why glass is not considered a mineral?

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why glass is not considered a mineral 1032
why glass is not considered a mineral 1032

Glass is not considered a mineral because

glass is an amorphous solid that exhibits a crystalline structure when cooled rapidly.

it has no natural color, but can be given any color by adding metal oxides to the molten mixture of sand and soda ash.

it does not have a definite melting point or freezing point; its temperature range is from 600 degrees Fahrenheit to 1200 degrees Fahrenheit.

it is not found in nature as a pure substance.

its density can range from about two to three times the weight of water, which makes it lighter than most rocks and minerals.

there are no natural glass volcanoes or mountains on Earth that have been discovered yet so scientists do not believe that they exist but could be hidden under other types of landforms like glaciers.

if someone were searching for raw materials needed to make an article made out of glass, then the person would need sand because this is where soda ash comes from; iron oxide in order to give color; limestone (calcium carbonate) for fluxing purposes because this agent helps release oxygen bubbles trapped within molten material making them easier to cut from the surface.

this process of glass melting and shaping can be done by hand or blown into a mold using water pressure

it is also possible to produce glass from some other types of rocks that are not necessarily considered minerals like obsidian, granite, and limestone.

one type of rock called obsidian has been used for centuries as an arrowhead because it was so sharp.

there is a saying in science: “glass does not form naturally on Earth” which means scientists believe there must have been something added during the manufacturing process such as soda ash (sodium carbonate). This material would need to be heated up at around 1500 degrees Fahrenheit before being cooled down quickly with molten sand creating glass instead of just a tough rock like obsidian.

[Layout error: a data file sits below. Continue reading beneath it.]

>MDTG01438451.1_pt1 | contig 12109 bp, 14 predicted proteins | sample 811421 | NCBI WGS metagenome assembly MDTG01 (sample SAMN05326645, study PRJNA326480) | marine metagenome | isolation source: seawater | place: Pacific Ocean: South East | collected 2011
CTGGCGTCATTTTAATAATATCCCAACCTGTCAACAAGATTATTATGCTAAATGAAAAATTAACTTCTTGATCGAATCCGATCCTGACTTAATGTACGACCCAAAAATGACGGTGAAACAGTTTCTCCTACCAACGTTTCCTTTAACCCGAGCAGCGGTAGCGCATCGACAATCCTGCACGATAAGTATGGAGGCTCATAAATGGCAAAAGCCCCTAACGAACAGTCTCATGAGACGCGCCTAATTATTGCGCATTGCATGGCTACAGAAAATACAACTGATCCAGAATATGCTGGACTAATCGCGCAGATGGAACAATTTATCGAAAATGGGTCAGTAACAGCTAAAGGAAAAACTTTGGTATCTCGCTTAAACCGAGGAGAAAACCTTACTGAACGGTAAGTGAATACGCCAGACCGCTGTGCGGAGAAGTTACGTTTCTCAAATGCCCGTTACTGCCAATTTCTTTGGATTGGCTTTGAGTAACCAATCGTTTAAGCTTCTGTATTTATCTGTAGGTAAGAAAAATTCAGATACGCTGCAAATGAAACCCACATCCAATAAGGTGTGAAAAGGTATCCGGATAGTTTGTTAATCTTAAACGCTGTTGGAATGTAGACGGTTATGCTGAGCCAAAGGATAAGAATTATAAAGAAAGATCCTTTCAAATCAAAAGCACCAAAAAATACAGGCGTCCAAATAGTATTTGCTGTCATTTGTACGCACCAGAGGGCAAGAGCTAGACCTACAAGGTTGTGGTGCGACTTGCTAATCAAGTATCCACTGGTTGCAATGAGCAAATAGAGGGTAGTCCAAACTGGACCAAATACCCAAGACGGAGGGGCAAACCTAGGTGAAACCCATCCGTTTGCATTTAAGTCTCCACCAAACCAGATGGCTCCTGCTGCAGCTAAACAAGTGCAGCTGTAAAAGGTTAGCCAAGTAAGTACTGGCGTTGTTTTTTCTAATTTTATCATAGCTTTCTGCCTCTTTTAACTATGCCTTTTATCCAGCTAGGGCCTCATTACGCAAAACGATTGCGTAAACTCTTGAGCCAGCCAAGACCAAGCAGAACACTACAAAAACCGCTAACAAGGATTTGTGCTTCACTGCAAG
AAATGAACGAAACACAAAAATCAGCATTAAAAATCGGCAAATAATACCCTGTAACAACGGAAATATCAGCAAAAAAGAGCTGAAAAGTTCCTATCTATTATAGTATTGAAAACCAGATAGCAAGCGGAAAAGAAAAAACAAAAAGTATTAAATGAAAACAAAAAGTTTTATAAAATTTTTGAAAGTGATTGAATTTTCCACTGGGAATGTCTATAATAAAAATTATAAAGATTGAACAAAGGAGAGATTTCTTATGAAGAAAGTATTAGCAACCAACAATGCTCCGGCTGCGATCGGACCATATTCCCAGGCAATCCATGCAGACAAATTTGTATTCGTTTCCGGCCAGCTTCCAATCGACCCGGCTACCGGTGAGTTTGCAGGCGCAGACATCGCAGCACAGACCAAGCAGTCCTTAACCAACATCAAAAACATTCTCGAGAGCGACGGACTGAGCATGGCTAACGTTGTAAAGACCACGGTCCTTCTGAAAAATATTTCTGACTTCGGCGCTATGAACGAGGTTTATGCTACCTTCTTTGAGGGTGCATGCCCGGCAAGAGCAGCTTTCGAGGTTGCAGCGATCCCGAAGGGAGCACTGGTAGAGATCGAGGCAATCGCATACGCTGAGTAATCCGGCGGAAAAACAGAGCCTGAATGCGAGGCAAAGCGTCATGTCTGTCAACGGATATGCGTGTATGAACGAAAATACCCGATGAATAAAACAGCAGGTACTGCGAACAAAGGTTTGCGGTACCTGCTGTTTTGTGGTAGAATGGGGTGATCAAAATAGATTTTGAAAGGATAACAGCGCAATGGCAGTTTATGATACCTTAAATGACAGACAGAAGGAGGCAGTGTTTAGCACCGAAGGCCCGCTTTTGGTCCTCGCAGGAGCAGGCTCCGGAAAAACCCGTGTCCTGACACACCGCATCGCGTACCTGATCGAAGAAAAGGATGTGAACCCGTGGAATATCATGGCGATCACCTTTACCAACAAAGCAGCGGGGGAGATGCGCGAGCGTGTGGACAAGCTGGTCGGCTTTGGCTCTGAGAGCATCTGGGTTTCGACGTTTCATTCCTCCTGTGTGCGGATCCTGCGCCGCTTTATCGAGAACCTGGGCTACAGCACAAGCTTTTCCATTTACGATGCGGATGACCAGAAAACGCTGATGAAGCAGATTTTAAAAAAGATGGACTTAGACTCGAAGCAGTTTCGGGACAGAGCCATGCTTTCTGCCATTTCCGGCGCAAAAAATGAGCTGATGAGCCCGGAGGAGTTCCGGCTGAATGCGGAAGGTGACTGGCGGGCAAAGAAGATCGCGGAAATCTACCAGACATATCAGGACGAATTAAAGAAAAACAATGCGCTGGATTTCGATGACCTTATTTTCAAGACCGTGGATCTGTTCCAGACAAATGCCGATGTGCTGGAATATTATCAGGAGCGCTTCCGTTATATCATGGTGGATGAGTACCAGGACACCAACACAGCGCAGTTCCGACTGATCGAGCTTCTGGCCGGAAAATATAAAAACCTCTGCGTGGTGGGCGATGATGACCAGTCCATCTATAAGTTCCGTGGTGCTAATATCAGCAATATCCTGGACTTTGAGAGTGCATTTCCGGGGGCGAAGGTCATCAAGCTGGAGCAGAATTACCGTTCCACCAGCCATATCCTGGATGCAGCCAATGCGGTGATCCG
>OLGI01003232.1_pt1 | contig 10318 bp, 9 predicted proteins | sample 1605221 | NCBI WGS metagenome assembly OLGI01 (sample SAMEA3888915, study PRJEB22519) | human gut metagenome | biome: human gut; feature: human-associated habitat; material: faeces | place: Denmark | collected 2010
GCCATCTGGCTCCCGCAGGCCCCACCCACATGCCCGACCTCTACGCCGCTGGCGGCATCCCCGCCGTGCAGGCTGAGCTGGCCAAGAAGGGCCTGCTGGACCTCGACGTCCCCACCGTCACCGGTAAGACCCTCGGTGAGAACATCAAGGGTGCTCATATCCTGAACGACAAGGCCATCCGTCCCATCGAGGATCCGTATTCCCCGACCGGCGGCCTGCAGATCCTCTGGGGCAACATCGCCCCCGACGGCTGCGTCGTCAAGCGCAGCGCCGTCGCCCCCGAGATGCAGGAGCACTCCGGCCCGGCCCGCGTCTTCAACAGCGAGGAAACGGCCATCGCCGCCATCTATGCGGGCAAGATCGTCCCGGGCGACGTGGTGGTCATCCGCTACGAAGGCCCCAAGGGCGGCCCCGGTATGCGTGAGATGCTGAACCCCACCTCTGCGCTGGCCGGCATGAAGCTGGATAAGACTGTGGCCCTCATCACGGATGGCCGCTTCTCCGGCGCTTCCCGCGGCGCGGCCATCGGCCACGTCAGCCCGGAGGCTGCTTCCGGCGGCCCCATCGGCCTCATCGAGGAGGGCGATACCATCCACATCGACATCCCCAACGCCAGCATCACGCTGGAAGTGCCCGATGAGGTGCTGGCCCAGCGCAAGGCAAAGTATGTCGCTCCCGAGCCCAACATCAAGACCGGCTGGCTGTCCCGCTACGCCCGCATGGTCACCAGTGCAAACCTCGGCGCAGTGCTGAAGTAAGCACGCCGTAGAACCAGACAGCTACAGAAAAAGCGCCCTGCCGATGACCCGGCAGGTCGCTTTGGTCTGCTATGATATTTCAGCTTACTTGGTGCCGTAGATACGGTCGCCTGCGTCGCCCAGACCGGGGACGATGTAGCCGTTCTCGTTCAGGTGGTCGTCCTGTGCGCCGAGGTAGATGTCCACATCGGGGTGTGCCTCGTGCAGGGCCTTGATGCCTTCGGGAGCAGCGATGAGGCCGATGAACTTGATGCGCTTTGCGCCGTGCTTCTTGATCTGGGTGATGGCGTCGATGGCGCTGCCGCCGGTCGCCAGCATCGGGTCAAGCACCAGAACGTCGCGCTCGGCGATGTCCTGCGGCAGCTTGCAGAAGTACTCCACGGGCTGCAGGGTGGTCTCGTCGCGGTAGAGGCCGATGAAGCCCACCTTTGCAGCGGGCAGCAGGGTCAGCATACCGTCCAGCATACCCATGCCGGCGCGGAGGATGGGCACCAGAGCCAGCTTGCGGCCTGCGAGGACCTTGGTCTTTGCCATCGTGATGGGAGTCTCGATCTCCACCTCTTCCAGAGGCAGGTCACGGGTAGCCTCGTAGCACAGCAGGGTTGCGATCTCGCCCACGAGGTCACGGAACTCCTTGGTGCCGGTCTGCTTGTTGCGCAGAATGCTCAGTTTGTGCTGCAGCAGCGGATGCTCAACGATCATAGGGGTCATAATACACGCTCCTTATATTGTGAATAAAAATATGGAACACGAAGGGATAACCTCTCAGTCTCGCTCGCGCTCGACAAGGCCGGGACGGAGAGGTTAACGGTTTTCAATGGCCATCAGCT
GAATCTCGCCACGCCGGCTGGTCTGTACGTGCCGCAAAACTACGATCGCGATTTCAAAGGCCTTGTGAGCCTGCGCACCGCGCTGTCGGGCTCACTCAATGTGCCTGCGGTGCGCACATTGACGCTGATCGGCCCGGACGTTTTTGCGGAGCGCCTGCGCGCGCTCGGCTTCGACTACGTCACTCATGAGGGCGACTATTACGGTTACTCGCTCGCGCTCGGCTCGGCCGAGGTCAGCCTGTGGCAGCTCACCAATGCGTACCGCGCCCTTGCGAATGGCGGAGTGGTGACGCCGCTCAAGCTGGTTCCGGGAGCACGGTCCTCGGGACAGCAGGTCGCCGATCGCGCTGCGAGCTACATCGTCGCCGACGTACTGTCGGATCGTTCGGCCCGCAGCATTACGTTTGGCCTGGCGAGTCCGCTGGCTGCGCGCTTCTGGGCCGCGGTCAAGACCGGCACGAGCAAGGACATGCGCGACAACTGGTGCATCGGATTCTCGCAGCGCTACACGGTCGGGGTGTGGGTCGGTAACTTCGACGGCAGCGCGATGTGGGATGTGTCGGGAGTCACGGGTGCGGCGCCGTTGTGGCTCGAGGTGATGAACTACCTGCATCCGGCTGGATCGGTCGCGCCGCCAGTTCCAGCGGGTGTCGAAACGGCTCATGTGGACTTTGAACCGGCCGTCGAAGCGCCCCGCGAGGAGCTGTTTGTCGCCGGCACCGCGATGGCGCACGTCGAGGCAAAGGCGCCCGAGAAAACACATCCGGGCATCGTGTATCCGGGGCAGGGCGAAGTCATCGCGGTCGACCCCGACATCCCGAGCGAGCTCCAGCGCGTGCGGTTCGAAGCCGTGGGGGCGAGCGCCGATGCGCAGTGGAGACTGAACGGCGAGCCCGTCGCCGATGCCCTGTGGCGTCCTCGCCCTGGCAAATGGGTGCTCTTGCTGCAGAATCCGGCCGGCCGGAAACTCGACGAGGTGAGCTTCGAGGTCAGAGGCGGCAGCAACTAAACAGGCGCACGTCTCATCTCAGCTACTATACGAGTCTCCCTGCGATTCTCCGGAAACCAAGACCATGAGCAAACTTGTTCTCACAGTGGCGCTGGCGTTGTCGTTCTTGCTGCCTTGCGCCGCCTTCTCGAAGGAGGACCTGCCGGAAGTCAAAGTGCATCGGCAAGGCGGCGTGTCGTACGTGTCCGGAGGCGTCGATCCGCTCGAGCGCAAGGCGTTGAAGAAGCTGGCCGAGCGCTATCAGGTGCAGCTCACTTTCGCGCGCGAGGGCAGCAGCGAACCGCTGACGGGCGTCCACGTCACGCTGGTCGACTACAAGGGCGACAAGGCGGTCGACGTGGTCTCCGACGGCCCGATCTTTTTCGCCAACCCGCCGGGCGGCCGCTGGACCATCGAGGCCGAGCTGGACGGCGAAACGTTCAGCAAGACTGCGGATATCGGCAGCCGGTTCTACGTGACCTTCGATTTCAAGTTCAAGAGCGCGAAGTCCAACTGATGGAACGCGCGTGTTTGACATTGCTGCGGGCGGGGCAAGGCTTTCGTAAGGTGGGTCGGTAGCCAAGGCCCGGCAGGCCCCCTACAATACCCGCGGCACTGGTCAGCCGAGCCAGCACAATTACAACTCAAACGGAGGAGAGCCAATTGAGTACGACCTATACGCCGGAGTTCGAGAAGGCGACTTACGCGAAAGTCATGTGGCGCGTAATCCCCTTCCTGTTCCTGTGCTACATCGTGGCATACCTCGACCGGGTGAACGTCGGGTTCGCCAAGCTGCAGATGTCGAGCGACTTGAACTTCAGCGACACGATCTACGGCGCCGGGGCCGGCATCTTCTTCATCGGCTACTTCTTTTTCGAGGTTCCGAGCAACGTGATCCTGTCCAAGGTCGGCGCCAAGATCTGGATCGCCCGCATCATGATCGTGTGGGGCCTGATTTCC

glass is also always made from silica, which can be found in sand and rocks around the world as well as in various types of clay

it was not until 1909 that Carl Schorlemmer came up with an industrial process to make soda ash cheaply enough for manufacturing purposes making glass more commercially viable.

Another reason why some people don’t consider glass to be a mineral is because most people use earthy materials such as dirt, charcoal, and turpentine during the crafting process. Although these ingredients are different than those used by traditional artists like acrylic paint or oils they still could technically fit into this category depending on one’s definition of what constitutes “earth” since all three of these items are made of earthy materials.

Glass is not considered a mineral because it’s inorganic and does not come from the ground, so we can’t classify it as a natural material.

The definition of what constitutes “earth” has expanded over time to include other types of substances that were once thought to be too foreign for this category or weren’t even associated with dirt at all (such as glass). So while many people would say they’re just using dirt when working with clay, others may see them more as sculptors than ceramicists if they use something like turpentine instead.”

In fact, there have been cases where someone who was passionate about making glass sculptures tried applying for an artist grant but